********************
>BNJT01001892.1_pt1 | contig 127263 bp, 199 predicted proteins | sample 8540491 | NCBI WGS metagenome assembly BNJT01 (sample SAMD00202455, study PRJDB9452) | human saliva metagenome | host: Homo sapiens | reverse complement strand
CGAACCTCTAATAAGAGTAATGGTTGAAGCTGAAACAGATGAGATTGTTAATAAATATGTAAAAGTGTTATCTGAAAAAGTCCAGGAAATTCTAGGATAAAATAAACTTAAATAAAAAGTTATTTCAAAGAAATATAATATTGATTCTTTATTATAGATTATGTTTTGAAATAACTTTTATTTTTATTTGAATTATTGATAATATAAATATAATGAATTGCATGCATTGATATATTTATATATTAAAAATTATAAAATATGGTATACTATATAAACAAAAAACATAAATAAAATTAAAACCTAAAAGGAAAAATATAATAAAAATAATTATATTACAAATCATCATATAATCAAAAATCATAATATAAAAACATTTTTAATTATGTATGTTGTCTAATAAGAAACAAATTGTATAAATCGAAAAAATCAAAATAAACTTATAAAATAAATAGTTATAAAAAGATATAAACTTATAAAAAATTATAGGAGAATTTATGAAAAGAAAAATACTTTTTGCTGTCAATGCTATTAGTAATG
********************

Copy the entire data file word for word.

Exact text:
>BNJT01001892.1_pt1 | contig 127263 bp, 199 predicted proteins | sample 8540491 | NCBI WGS metagenome assembly BNJT01 (sample SAMD00202455, study PRJDB9452) | human saliva metagenome | host: Homo sapiens | reverse complement strand
CGAACCTCTAATAAGAGTAATGGTTGAAGCTGAAACAGATGAGATTGTTAATAAATATGTAAAAGTGTTATCTGAAAAAGTCCAGGAAATTCTAGGATAAAATAAACTTAAATAAAAAGTTATTTCAAAGAAATATAATATTGATTCTTTATTATAGATTATGTTTTGAAATAACTTTTATTTTTATTTGAATTATTGATAATATAAATATAATGAATTGCATGCATTGATATATTTATATATTAAAAATTATAAAATATGGTATACTATATAAACAAAAAACATAAATAAAATTAAAACCTAAAAGGAAAAATATAATAAAAATAATTATATTACAAATCATCATATAATCAAAAATCATAATATAAAAACATTTTTAATTATGTATGTTGTCTAATAAGAAACAAATTGTATAAATCGAAAAAATCAAAATAAACTTATAAAATAAATAGTTATAAAAAGATATAAACTTATAAAAAATTATAGGAGAATTTATGAAAAGAAAAATACTTTTTGCTGTCAATGCTATTAGTAATG